Dominican Republic travel guide


Discovered by Columbus in 1492, Hispaniola is divided into Haiti and the Dominican Republic. While the former attracts just a handful of travelers, the latter is the most visited destination in the Caribbean. The Punta Cana area, which has the highest concentration of all inclusive resorts in the world, swallows up many of the visitors, leaving much of the DR unexplored. And for Ďthe restí read four mountain ranges, desert plains, lush valleys, tropical rainforests and 27 different climatic zones Ė a topography way more diverse than on neighbouring islands.
Merengue music was born here, and blasts from the corner shop-cum-bars or colmados everywhere, while carnivals and fiestas pepper the calendar. Towns boast Spanish colonial architecture, crumbling mansions and friendly cafes where locals play spirited games of dominoes. Responsible tourism is still in its infancy, but itís gaining momentum, working to preserve and cherish the DRís culture and landscape, and providing an exciting alternative to identikit resorts.

Find out more in our Dominican Republic travel guide.
The Dominican Republic is...

a Caribbean dream, with wild landscapes complementing its tropical beaches.

The Dominican Republic isn't...

Dominica, which is the mountainous Caribbean island between Martinique and Guadeloupe.

Dominican Republic map & highlights


The Dominican Republic is the second largest Caribbean nation after Cuba. All inclusive resorts and a cracking coastline pull in punters looking for rum in the sun, but thereís space to escape the crowds and, increasingly, some really good responsible lodges, hotels and activities springing up. There are also seven international airports, so itís possible to fly straight to your vacation location, avoiding a long road transfer once you arrive. For the adventure sports and mountains of the north coast, fly to Puerto Plata and you can be on the beach at Cabarete in about an hour.
Cabarete Central Range El Choco NP Northern Range Puerto Plata


Once a fishing and farming hamlet, Cabarete is now busy and vibrant. You can easily reach the other north coast beaches from here, but this is the adventure sports capital of the country, so to try surfing, windsurfing and kite surfing you donít even need to leave town. Thereís more active fun just inland, in the nearby northern mountain range, including zip lining and hiking.

Central Range

The Cordillera Central is the DRís highest, most rugged range, with peaks towering over 3,000m, including the biggest, Pico Duarte. Itís cool up here, so a great place for a heat retreat. Enjoy watching the mist hover over the Valle del Cibao below, where merengue was born. There is hiking, horse riding and mountain biking here, and the only white water rafting in the Caribbean.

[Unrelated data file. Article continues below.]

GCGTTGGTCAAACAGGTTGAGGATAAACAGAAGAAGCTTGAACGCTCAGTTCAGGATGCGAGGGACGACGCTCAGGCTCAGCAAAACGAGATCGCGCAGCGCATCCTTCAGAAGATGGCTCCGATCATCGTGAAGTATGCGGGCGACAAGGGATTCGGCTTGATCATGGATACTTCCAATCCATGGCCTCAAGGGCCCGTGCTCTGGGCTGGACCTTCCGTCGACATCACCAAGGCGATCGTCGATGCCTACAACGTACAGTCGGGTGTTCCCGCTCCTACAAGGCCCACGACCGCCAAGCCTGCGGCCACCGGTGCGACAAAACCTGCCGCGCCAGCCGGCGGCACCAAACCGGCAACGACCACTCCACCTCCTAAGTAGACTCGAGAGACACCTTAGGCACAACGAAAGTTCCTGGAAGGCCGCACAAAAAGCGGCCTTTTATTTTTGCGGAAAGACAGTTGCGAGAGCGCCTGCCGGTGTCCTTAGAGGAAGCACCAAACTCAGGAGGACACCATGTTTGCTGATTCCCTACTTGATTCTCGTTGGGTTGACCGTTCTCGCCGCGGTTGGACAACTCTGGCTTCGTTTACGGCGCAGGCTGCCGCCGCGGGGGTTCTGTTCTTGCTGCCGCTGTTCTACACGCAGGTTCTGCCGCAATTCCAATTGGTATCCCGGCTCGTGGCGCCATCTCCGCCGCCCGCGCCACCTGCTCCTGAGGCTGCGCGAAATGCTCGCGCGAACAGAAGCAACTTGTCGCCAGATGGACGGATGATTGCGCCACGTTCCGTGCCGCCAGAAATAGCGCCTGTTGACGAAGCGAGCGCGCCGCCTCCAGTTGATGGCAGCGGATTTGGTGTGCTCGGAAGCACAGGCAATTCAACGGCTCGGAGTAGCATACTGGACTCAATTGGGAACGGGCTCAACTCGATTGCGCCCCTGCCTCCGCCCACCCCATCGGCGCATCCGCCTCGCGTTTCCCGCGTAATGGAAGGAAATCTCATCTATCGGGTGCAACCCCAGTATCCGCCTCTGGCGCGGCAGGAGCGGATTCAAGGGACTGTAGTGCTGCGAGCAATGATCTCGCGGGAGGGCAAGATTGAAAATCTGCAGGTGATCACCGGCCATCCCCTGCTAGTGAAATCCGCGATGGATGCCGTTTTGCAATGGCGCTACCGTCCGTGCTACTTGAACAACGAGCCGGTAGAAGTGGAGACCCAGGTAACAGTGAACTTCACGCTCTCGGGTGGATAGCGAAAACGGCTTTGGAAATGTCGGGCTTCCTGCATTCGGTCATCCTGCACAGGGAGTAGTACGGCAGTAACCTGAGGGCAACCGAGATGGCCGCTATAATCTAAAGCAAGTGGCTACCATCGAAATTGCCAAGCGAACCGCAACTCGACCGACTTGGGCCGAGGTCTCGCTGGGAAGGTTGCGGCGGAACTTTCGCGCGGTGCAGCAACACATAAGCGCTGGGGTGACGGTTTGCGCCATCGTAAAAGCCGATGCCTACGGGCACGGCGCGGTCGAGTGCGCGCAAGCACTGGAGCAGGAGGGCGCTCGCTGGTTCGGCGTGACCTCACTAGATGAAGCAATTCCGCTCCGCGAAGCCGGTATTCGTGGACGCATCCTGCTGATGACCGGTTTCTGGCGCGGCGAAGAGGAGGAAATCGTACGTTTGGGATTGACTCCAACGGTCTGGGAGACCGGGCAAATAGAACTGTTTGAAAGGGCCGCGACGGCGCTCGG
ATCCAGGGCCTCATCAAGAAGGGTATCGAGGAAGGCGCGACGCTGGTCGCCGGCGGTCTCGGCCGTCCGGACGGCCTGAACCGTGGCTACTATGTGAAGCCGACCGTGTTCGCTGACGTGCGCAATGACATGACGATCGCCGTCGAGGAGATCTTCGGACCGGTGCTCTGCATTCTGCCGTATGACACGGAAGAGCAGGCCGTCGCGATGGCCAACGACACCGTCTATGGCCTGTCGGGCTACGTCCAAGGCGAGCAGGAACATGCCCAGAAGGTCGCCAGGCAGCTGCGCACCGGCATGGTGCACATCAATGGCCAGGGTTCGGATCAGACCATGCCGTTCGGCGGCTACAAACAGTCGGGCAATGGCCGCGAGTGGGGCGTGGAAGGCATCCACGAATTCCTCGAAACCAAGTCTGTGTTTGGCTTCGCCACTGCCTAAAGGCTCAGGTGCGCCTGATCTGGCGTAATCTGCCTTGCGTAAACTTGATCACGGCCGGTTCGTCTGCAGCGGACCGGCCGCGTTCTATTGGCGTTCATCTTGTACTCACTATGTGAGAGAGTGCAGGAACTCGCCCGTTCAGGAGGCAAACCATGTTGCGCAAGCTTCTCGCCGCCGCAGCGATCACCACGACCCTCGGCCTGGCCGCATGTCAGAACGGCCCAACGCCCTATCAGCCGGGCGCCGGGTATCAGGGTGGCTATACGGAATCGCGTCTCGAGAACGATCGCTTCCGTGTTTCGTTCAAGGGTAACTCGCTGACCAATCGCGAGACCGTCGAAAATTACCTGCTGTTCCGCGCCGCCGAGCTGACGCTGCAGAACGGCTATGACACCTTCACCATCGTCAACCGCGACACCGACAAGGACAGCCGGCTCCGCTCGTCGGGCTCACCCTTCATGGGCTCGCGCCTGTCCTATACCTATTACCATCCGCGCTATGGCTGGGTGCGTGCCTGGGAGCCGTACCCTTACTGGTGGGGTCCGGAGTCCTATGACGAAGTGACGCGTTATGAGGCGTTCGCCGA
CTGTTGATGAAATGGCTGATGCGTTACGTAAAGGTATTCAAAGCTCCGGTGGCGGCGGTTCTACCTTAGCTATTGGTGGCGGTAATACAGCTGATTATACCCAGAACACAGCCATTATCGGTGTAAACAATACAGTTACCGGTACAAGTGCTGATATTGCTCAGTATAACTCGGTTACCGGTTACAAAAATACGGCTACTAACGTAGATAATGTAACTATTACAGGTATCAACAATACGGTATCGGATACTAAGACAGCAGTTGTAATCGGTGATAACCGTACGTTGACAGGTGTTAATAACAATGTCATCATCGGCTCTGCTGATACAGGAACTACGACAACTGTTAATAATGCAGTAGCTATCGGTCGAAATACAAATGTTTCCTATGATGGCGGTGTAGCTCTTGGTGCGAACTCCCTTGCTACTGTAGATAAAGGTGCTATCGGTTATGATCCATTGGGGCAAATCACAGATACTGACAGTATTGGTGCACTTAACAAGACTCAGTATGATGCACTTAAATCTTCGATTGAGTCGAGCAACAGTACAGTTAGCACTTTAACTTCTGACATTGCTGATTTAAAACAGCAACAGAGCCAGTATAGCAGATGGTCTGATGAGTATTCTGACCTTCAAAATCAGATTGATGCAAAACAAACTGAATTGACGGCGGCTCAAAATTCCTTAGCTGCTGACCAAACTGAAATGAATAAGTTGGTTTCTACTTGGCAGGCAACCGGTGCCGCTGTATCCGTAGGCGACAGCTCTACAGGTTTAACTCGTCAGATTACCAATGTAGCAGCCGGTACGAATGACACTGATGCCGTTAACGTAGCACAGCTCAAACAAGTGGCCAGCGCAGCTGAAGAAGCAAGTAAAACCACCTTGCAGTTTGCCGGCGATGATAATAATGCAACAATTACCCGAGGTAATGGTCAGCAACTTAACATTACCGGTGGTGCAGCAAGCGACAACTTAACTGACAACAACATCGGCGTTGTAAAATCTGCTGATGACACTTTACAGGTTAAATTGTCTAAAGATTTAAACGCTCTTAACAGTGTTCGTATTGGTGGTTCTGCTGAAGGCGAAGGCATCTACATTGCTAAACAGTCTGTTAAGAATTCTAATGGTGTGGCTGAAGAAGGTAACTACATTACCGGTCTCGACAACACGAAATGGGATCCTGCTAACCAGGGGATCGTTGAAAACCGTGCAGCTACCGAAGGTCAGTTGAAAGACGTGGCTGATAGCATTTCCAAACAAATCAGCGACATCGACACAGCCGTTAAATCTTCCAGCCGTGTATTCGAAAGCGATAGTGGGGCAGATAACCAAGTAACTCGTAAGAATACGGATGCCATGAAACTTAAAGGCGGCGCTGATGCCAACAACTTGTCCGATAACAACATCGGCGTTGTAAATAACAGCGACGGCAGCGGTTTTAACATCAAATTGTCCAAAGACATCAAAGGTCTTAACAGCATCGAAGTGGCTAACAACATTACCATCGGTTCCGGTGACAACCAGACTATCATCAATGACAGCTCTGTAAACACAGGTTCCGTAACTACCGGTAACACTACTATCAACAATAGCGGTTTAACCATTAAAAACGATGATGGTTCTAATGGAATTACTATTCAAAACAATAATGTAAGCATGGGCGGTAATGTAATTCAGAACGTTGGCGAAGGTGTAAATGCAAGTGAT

El Choco National Park

Just 3.5km from Cabarete, this is the newest national park in the Dominican Republic and boasts gorgeous fauna, two turquoise lagoons, forest, pasture land and 36 species of birds. There is a cave system, too, with underground natural spring pools that you can swim in. Explore on foot or bike, following numerous hiking trails that wind through the jungle.

Northern Range

The Cordillera Septentrional runs parallel to the north coast and with the Central Range forms the Dominican Alps, with the fertile Valle del Cibao, the breadbasket of the country, nestling between. In contrast to the resorts peppering the coastline, here you can stay in eco jungle cabins on an organic farm. Hike and horse ride, or jump, swim and slide through the 27 waterfalls of Damajaqua.

Puerto Plata

Known for its all inclusive resorts and golf course, this working port is actually the oldest city on the north coast. Walk the 3km malecůn which hugs the ocean, where locals play dominoes in small, friendly bars. Explore the downtown streets, discovering the once opulent, gingerbread-style homes of wealthy German tobacco merchants, built in the 1870s, and the 16th century San Felipe fortress.


The large, sandy beach at Sosķa attracts families, foreigners and Dominicans alike, here for the calm seas and snorkelling. Itís also catnip for divers, with 19 different dive sites, all between five and 20 minutes by boat from the beach. Here, some of the clearest waters in the West Indies allow you to easily spot the tropical fish, king crabs, moray eels, barracudas and even dolphins.

Photo credits: [Topbox: David Stanley] [Map topbox: Antonio Castagna] [Cabarete: Chris Breikss] [Central Range: Ken Mayer] [El Choco National Park: photochem_PA] [Northern range: adam w] [Puerto Plata: S. Rae] [Sosķa: Rob] [Helpdesk: Ben Kucinski]
Written by Joanna Simmons
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Photo credits: [Page banner: Ben Kucinski]